Hall of Four Heavenly Kings

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The Four Heavenly Kings Hall at Guangfu Temple, in Shanghai.

The Hall of Four Heavenly Kings or Four Heavenly Kings Hall (Template:Zh), referred to as Hall of Heavenly Kings, is the first important hall inside shanmen (mount gate) in Chinese Pure Land Buddhist temples and Chan Buddhist temples and is named due to the Four Heavenly Kings statues enshrined in the hall.[1]

Maitreya Buddha is enshrined in the hall of Heavenly King and at the back of his statue is a statue of Skanda Bodhisattva facing the northern Mahavira Hall. In Buddhism, the Maitreya Buddha, also the future Buddha is Sakyamuni's successor. In the history of Chinese Buddhism, Maitreya Buddha has the handsome image in which he wears coronet on his head and yingluo (Template:Zh) on his body and his hands pose in mudras. According to Template:Interlanguage link multi (Template:Zh; Sung kao-seng chuan), in the Later Liang Dynasty (907-923), there was a fat and big-stomached monk named "Qici" (Template:Zh) in Fenghua of Mingzhou (now Zhejiang). Carrying a sack on his shoulder, he always begged in the markets and streets, laughing. So local people called him "The Sack Monk" (Template:Zh). When he reached his Parinirvana, he left a Buddhist Gatha "Maitreya, the true Maitreya, has thousands of hundreds of millions of manifestations, often instructing people of their time, even when they themselves do not recognize him." (Template:Zh) So he was seen as the manifestation of Maitreya Buddha. Since then, in Chinese Buddhist temples, Maitreya statues were shaped into a big fat monk's image with a big head and ears, laughing with his upper body exposed and cross-legged.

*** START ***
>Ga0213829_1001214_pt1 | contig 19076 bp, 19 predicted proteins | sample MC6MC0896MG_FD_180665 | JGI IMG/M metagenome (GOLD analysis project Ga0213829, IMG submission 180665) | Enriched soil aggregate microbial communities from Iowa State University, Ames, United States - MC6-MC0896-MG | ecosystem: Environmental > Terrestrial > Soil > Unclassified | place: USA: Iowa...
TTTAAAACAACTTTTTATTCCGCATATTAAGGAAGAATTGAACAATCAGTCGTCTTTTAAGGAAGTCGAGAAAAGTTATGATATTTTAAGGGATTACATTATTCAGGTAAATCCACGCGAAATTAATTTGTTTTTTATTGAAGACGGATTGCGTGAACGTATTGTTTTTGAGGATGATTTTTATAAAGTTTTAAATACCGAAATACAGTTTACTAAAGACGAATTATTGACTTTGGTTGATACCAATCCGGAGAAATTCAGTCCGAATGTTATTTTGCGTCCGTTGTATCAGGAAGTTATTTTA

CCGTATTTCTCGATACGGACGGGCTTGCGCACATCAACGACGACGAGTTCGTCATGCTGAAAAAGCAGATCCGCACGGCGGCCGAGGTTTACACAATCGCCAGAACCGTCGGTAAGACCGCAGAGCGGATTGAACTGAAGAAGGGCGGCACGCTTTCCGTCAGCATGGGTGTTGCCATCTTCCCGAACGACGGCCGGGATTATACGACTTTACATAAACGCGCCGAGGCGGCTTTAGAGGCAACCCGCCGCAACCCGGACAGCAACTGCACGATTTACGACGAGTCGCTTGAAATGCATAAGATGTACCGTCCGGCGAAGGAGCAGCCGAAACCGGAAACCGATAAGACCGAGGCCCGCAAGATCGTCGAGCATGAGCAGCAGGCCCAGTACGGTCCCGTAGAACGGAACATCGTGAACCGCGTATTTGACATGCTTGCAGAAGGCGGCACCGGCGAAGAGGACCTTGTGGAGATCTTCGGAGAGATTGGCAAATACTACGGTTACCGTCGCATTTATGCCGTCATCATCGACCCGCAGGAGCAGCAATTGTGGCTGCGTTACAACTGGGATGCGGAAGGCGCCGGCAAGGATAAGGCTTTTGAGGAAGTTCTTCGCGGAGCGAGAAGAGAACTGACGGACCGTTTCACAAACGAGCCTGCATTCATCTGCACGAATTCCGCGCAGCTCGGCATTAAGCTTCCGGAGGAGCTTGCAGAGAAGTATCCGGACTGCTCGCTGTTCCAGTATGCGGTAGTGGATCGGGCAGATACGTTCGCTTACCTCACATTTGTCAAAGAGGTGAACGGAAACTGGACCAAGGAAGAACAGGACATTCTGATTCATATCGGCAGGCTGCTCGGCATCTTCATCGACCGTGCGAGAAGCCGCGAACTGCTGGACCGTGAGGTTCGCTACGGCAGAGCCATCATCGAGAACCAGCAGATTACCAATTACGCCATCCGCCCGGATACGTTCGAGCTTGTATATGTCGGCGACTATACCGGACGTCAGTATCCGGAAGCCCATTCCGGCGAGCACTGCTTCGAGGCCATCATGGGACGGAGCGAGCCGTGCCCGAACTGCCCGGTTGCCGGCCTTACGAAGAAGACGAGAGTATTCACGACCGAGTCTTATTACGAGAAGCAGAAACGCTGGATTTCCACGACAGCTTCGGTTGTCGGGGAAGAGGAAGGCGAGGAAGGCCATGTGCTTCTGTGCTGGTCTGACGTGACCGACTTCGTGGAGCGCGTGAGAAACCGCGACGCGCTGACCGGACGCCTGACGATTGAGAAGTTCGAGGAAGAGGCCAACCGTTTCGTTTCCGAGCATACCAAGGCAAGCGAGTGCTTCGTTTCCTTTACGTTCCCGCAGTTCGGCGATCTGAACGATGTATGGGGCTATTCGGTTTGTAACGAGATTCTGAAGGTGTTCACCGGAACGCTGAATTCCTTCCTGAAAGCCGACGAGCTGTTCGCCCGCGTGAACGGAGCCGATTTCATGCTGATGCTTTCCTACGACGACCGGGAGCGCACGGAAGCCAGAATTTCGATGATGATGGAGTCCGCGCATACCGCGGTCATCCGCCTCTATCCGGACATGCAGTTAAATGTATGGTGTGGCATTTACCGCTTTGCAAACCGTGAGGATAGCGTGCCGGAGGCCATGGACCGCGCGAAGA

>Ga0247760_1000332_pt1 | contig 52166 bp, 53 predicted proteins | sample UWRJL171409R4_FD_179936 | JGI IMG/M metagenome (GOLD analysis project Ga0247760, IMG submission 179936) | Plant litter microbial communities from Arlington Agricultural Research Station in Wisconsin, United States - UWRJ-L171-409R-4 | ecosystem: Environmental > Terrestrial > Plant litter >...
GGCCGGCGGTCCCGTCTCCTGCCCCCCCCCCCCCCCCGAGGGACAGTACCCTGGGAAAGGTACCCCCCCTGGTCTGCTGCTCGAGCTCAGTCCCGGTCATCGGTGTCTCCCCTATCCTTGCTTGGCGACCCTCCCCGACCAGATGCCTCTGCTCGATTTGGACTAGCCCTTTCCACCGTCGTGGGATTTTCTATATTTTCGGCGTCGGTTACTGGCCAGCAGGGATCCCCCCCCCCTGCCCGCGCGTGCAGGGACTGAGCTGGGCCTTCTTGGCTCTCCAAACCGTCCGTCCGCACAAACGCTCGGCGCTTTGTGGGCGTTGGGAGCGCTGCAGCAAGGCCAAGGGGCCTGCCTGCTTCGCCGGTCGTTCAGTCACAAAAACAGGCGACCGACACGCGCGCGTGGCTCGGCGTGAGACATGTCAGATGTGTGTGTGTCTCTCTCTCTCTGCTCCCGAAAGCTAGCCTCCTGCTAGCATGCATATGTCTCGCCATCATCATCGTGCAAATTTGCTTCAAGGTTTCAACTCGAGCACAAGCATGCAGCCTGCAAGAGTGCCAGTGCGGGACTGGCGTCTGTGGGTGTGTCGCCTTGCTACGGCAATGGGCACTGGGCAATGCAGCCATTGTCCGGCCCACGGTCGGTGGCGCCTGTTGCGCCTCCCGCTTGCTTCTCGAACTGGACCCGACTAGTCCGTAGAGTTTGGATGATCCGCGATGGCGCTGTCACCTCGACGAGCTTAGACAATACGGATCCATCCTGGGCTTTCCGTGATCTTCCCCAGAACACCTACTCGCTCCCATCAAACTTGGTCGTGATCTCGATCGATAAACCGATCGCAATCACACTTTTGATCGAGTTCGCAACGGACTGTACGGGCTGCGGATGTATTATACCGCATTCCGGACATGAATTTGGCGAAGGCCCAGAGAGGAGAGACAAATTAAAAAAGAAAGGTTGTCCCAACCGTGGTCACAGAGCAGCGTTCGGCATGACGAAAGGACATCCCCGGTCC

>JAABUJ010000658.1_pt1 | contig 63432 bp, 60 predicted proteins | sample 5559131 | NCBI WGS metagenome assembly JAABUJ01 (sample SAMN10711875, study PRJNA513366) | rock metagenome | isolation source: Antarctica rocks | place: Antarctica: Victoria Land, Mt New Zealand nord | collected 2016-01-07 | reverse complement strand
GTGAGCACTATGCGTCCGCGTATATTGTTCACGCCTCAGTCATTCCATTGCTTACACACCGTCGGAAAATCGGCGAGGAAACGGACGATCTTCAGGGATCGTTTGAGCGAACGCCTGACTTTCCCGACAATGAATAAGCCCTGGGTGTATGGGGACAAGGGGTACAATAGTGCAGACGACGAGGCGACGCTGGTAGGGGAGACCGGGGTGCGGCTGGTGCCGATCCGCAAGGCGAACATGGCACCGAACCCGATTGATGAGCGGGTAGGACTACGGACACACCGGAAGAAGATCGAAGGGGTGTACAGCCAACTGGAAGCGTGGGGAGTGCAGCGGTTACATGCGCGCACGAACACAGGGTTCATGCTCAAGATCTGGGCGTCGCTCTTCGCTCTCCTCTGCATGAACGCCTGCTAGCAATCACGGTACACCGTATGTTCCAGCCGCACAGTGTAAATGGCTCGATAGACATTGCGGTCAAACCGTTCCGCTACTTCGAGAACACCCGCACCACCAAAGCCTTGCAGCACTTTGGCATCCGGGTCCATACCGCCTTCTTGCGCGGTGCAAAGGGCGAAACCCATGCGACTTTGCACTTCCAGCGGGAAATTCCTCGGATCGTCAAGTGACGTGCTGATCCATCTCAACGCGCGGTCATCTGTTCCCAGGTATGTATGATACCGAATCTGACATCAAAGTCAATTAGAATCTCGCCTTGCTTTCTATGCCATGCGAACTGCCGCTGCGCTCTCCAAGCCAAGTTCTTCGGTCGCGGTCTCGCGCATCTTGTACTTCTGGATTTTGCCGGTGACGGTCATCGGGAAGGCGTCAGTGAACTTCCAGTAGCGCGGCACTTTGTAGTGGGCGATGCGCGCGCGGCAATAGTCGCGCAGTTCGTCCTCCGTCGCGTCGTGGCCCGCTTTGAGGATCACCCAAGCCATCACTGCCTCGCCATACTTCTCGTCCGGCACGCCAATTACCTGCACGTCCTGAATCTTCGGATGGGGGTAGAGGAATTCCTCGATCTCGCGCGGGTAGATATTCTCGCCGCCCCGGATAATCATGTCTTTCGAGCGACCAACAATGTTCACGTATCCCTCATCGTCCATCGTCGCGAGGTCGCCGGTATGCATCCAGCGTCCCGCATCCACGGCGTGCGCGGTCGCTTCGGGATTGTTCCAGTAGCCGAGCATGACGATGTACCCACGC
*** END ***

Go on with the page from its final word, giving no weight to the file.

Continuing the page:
The Skanda Bodhisattva behind him is the Dharmapalass of Buddhist temples. As with Maitreya Buddha, the Skanda Bodhisattva's image has changed into that of a handsome ancient Chinese general who wore armors, held vajra in hand.

Four Heavenly Kings' statues are enshrined in the left and right side of the Four Heavenly Kings Hall. There are the eastern Dhṛtarāṣṭra (Template:Zh; Dhṛtarāṣṭra wears white clothes and armor and has pipa, a Chinese plucked string musical instrument, in his hand), the southern Virūḍhaka (Template:Zh; Virūḍhaka wears blue clothes with a sword in his hand), the western Virūpākṣa (Template:Zh; Virūpākṣa wears red clothes with a dragon or a snake wrapped around his arm), and the northern Vaiśravaṇa (Template:Zh; Vaiśravaṇa wears green clothes with a precious umbrella in his right hand and a silver sacred mouse in his left hand). The Four Heavenly Kings are said to live in Mount Meru and their task is to protect the world in their direction respectively.[2][3]


Further reading

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External links

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Page is sourced from

www.encyclopediaofbuddhism.org Hall of Four Heavenly Kings